New research, part-funded by Breast Cancer Now, has found that a woman’s chance of developing breast cancer increases in the first few years after giving birth, before falling down to a lower level than that of women who hadn’t had children.
The new study, published today in Annals of Internal Medicine, analysed data from 15 prospective studies from around the world – including the Breast Cancer Now Generations Study.
Researchers at the University of North Carolina Lineberger Comprehensive Cancer Center, in partnership with Breast Cancer Now-funded scientists from The Institute of Cancer Research, London, analysed data from a total of 889,944 women. The team found that mothers below age 55 had a higher risk of developing breast cancer immediately after childbirth than women of the same age who hadn’t had children.
However, the study also confirmed that in the long term, having children decreases a woman’s risk of developing breast cancer – pointing towards an overall protective effect.
Breast cancer risk initially increased, peaking at an 80% increase five years after giving birth. However, as breast cancer risk for this age group is low, the absolute risk for these women remains small. 34 years after giving birth, the mothers’ chances of developing breast cancer were 23% lower than women without children of the same age – with the crossover from increased risk to decreased risk happening around 24 years after birth.
Looking at breast cancer risk by oestrogen receptor (ER) status, the team found that whilst ER-positive breast cancer followed the overall trend, ER-negative forms of the disease did not, warranting further investigation into the mechanisms by which childbirth exerts its effects on risk on ER-negative subtypes of breast cancer.
Baroness Delyth Morgan, Chief Executive at Breast Cancer Now, which helped fund the study, said:
These are really significant findings that tell us even more about the complex effect that having children has on breast cancer risk.
Whilst having children lowers a woman’s risk of breast cancer in the long term, this study confirms there is a short-term increase in risk for a period immediately after giving birth, which peaks during the first five years.
But we’d urge new mums and mums-to-be not to be unduly concerned, and instead to know the signs and symptoms and to check their breasts regularly. It’s important to remember that younger women are at a much lower risk of breast cancer, and so even during this period of increased risk, their overall risk remains low. The longer term protective effect of having children continues well beyond the menopause – when breast cancer is more likely.
Whilst it’s normal for breasts to change throughout pregnancy and during breastfeeding, new mums and mums-to-be should check their breasts regularly and report anything they are worried about to their GP.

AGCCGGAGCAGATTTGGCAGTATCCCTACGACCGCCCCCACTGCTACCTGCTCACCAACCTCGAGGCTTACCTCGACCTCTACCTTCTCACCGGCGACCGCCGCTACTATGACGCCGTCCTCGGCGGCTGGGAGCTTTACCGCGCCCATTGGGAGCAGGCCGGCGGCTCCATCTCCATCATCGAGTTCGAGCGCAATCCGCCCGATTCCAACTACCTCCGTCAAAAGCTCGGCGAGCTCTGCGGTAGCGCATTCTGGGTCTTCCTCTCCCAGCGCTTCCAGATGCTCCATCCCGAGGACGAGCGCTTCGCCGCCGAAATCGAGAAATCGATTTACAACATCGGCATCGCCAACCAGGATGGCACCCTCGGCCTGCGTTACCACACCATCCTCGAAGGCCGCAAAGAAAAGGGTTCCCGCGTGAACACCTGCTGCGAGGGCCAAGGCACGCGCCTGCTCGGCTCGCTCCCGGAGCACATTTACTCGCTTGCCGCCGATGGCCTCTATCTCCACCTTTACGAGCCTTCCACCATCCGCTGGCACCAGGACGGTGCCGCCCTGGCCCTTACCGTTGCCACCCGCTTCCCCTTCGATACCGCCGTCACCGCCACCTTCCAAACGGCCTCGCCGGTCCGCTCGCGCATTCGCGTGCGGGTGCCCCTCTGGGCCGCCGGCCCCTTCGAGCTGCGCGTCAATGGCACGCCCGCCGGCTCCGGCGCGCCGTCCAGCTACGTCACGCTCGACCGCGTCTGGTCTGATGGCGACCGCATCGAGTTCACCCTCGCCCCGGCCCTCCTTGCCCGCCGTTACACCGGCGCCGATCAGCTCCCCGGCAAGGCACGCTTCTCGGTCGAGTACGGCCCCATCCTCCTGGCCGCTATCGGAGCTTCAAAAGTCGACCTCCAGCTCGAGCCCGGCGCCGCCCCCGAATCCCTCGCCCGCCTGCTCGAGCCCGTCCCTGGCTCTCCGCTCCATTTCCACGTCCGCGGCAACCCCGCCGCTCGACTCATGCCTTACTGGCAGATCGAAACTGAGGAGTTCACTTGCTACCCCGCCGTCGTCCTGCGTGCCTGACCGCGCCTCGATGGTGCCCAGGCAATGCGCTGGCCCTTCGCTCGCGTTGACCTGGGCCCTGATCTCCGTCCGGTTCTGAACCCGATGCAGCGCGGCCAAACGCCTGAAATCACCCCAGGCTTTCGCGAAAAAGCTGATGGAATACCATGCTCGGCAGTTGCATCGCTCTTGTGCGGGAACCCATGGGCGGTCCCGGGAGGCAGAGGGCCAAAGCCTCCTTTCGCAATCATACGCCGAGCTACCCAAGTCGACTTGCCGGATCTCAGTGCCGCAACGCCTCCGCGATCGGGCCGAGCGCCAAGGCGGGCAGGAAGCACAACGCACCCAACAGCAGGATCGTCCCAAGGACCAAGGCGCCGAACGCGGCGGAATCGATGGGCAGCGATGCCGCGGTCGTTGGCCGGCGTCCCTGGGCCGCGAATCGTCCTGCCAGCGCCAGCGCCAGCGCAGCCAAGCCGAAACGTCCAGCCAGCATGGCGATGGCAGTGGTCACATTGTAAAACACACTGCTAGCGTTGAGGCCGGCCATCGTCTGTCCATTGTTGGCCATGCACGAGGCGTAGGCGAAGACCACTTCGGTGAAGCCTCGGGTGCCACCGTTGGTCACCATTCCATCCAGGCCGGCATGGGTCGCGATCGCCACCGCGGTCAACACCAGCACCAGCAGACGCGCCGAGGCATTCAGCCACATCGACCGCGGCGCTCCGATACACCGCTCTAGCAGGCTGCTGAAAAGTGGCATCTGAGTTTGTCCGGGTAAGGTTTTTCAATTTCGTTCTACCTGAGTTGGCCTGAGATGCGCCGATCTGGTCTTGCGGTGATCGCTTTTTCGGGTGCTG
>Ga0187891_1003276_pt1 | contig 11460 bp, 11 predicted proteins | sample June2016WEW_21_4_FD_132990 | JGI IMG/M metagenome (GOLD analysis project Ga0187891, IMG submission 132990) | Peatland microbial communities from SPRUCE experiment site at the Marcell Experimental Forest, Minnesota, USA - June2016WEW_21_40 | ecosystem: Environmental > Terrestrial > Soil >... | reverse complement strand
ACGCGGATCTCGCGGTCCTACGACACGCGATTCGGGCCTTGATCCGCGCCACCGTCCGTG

On the potential mechanisms behind the effects, Baroness Morgan added:
Further research remains vital to understand the mechanisms for these effects, which are likely to involve many factors. We know that a woman’s breasts become fully developed during pregnancy, with mammary cells previously in an ‘immature’ state becoming specialised, making them less susceptible to further mutations.
But, in the short term, changes to the breast during pregnancy that encourage cells to multiply may lead to any cells carrying faults that have been previously accumulated becoming cancerous. In addition, pregnancy reduces the number of menstrual cycles a woman has and so reduces her lifetime exposure to hormones like oestrogen, which drives the growth of the majority of breast tumours.
While further studies are needed to uncover the full mechanisms, we hope that confirmation of these effects could potentially lead to new ways to prevent breast cancer in the future.
The Breast Cancer Now Generations Study is a landmark prospective study of the causes of breast cancer that is following over 113,000 UK women for 40 years. With more women being diagnosed with breast cancer than ever before, the Study – which is based at The Institute of Cancer Research (ICR) – continues to investigate the genetic, lifestyle and environmental factors that may change a woman’s risk of developing breast cancer.
The Study has already led to a number of significant discoveries into the interlinked causes of breast cancer, including clarifying that women taking combined HRT are 2.7 times more likely to develop breast cancer than non-users, and that smoking is particularly associated with an increased risk of breast cancer among those who began smoking during adolescence.
Breast Cancer Now thanks M&S for their generous support of the Breast Cancer Now Generations Study – as well as The Liz and Terry Bramall Foundation for helping make the long-term study possible.